'Sucking up' fuel price increases

Fuel prices are on the rise and petrol has reached an all-time high, but many consumers seem resigned to this shock to the wallet.

BP's price for non-discounted 91-octane petrol is now at a record high of 226.9c a litre, while its diesel price has hit 157.9c a litre, and a 3c petrol tax increase kicked in at the start of this month.

And the rising fuel costs are hitting farms hard but there is nothing to do but "suck it up," said Peter Denton, who has a lifestyle block in Rukuhia.

He is glad to be working fulltime, with farming as a small sideline income.

"Once upon a time, $20 would get you plenty of mileage. But nowadays you're lucky if you get out the farm gate," he said.

But putting more money into fuel for machinery wasn't the only challenge - he said spreading fertiliser, cartage for stock, and even tradesmen's callout fees were affected.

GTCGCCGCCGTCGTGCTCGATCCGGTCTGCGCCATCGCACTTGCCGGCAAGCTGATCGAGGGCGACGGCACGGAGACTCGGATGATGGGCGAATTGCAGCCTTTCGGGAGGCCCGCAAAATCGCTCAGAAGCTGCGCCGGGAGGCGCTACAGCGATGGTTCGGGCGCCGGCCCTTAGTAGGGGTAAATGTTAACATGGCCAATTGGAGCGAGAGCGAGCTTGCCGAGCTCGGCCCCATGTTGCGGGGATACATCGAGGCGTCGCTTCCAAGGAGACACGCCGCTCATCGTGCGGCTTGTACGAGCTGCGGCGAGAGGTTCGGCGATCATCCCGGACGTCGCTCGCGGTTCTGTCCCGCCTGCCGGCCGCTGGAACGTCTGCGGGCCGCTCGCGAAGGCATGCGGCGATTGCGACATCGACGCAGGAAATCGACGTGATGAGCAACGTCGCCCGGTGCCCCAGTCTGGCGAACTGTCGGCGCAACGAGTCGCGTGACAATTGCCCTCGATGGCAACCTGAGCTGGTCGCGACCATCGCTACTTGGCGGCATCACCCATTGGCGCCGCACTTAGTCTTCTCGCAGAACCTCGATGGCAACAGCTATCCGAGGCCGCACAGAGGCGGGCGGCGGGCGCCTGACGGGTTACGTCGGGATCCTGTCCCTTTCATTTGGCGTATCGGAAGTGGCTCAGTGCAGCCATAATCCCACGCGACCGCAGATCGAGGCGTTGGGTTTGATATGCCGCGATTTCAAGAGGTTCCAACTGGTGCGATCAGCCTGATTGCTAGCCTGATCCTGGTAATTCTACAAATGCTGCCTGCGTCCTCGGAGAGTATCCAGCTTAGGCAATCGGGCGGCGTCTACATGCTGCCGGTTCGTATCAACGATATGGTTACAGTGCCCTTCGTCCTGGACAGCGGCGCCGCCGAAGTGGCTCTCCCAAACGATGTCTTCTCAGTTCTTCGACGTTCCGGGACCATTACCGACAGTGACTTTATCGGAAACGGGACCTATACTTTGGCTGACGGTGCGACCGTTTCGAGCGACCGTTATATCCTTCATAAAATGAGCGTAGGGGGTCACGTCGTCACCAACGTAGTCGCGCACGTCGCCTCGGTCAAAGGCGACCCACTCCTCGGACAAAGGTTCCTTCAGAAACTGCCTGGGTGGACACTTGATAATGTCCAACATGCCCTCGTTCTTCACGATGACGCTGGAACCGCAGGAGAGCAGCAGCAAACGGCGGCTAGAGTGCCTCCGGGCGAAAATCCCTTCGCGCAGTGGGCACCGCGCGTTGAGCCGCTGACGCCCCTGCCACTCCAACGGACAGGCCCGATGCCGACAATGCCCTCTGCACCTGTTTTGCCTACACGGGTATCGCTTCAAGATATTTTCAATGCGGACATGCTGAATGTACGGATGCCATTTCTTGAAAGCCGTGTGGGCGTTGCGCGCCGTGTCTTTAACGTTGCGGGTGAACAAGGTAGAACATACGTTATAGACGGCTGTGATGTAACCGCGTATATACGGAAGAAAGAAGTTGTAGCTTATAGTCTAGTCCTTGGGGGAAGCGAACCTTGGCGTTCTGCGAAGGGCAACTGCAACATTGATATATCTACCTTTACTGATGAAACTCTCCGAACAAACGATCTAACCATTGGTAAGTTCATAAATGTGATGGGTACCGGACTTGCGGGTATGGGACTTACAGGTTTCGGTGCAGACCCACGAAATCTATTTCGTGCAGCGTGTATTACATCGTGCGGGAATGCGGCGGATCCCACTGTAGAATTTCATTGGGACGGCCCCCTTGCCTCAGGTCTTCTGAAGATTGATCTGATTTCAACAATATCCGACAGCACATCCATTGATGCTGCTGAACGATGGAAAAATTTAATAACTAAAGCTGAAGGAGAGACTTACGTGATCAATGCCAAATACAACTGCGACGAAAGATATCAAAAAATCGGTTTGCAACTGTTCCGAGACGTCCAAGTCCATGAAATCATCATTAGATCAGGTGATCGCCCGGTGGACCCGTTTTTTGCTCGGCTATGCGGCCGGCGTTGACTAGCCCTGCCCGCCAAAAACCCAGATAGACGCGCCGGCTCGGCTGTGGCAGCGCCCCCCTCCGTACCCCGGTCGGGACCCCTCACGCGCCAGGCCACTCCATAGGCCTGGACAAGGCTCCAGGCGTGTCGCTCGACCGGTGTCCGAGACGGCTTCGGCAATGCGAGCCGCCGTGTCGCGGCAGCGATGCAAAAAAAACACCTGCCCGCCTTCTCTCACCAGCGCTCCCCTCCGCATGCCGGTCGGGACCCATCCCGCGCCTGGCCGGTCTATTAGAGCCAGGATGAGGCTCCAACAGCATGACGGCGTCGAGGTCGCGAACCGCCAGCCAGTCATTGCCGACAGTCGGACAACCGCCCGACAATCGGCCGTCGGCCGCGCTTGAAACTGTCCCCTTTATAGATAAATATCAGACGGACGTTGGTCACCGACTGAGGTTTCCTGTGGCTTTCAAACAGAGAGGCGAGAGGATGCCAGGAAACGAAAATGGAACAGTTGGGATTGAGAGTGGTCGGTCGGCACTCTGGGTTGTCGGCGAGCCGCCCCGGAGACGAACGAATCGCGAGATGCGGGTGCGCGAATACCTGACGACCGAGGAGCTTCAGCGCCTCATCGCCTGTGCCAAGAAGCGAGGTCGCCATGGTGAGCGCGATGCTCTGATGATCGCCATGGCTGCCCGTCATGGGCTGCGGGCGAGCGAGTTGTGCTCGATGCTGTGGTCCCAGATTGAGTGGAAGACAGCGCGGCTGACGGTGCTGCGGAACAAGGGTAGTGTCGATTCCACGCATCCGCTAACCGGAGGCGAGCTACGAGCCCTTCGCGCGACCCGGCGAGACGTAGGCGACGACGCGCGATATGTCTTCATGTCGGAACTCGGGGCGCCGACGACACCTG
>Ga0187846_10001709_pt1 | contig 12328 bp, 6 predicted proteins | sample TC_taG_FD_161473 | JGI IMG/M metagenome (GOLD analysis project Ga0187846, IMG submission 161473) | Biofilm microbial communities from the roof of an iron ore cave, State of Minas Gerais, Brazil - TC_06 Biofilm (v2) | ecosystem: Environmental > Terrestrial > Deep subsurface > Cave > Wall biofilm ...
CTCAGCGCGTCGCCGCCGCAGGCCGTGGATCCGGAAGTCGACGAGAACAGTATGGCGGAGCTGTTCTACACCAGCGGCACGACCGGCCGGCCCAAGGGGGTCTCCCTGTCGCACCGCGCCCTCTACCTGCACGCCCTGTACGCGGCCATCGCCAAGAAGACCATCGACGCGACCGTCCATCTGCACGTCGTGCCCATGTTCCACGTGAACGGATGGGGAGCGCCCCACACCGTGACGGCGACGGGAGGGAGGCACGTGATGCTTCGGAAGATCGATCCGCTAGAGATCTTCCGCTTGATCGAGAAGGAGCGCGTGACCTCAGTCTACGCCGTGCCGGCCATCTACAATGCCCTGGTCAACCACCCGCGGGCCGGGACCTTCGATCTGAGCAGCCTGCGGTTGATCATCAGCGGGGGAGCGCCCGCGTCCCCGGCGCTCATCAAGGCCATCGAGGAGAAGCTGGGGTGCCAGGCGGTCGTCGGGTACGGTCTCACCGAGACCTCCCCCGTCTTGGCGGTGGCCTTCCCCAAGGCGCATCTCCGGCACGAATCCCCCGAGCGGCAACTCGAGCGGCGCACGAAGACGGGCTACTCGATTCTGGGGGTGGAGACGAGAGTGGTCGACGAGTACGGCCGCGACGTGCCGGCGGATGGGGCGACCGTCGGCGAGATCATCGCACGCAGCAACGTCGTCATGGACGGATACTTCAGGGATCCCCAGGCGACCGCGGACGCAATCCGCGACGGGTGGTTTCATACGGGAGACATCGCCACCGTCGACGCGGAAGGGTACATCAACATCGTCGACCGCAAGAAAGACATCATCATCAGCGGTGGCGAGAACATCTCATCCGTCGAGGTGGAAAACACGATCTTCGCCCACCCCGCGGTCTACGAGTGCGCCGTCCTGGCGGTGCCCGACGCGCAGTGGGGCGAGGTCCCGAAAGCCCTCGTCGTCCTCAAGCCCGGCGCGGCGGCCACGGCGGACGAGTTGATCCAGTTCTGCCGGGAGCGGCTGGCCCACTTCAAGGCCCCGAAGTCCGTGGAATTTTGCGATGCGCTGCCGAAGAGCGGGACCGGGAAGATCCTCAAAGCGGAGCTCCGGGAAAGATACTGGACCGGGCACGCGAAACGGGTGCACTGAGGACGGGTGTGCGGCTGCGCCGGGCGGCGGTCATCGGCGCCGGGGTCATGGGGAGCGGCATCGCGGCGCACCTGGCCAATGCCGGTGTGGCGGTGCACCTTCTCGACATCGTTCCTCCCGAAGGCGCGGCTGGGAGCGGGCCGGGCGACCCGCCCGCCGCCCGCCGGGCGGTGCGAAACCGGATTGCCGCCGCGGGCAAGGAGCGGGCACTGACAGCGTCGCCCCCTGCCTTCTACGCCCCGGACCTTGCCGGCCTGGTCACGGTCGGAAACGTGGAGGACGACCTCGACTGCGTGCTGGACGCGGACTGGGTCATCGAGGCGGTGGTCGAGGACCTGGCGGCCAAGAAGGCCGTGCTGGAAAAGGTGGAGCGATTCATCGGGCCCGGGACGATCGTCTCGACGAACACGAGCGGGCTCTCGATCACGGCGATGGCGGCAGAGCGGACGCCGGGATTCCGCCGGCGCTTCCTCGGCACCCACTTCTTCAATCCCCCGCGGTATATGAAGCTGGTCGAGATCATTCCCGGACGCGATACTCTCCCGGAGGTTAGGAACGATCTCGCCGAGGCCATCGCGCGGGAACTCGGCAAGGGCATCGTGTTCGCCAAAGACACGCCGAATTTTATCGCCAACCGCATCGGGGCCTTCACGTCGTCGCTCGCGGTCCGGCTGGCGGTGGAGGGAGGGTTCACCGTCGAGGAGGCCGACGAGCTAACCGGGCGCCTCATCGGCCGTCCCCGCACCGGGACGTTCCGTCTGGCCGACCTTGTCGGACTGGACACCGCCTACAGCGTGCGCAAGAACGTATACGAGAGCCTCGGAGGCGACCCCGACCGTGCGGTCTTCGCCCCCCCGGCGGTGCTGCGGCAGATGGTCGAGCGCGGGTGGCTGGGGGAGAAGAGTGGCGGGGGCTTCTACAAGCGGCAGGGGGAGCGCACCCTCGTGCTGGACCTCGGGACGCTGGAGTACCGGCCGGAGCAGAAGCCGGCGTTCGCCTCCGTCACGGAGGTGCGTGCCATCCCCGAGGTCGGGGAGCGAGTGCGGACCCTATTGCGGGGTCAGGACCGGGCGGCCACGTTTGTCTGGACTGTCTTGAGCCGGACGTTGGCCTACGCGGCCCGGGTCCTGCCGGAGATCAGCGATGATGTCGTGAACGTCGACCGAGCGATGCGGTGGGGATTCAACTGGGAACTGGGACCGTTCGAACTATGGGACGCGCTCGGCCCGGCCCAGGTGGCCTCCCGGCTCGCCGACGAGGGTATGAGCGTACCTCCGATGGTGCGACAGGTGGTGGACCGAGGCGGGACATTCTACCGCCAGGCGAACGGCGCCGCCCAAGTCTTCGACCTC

Road Haulage Te Awamutu owner Warren Whittaker was also resigned to the soaring prices, expecting his fleet of 10 trucks to cost him around $60,000 in diesel this month.

"You just try and cut costs . . . and get on with it."

He switched to Scania vehicles years ago because of their reputation for fuel efficiency, and says there is little more he can do now.

David Aitken, chief executive of the National Road Carriers' Association, said those in the competitive, low-margin transport sector were always searching for ways to cut costs.

The association encouraged members to have a fuel factor in their contracts.

He knew of companies using a variety of methods to reduce fuel costs, including putting staff through driving courses, or daily monitoring of fuel prices to find the lowest-cost provider.

Technology that monitored and helped improve driver behaviour - including acceleration, fuel consumption and braking - was also making an appearance, he said.

AA PetrolWatch spokesman Mark Stockdale said record petrol prices were the result of a "perfect storm" of higher taxes, a falling New Zealand dollar and rising commodity prices.

But he said taxes where what pushed prices over the edge this time.

"If we hadn't had a 17c increase in tax in the last five years, then the retail price would be $2.10."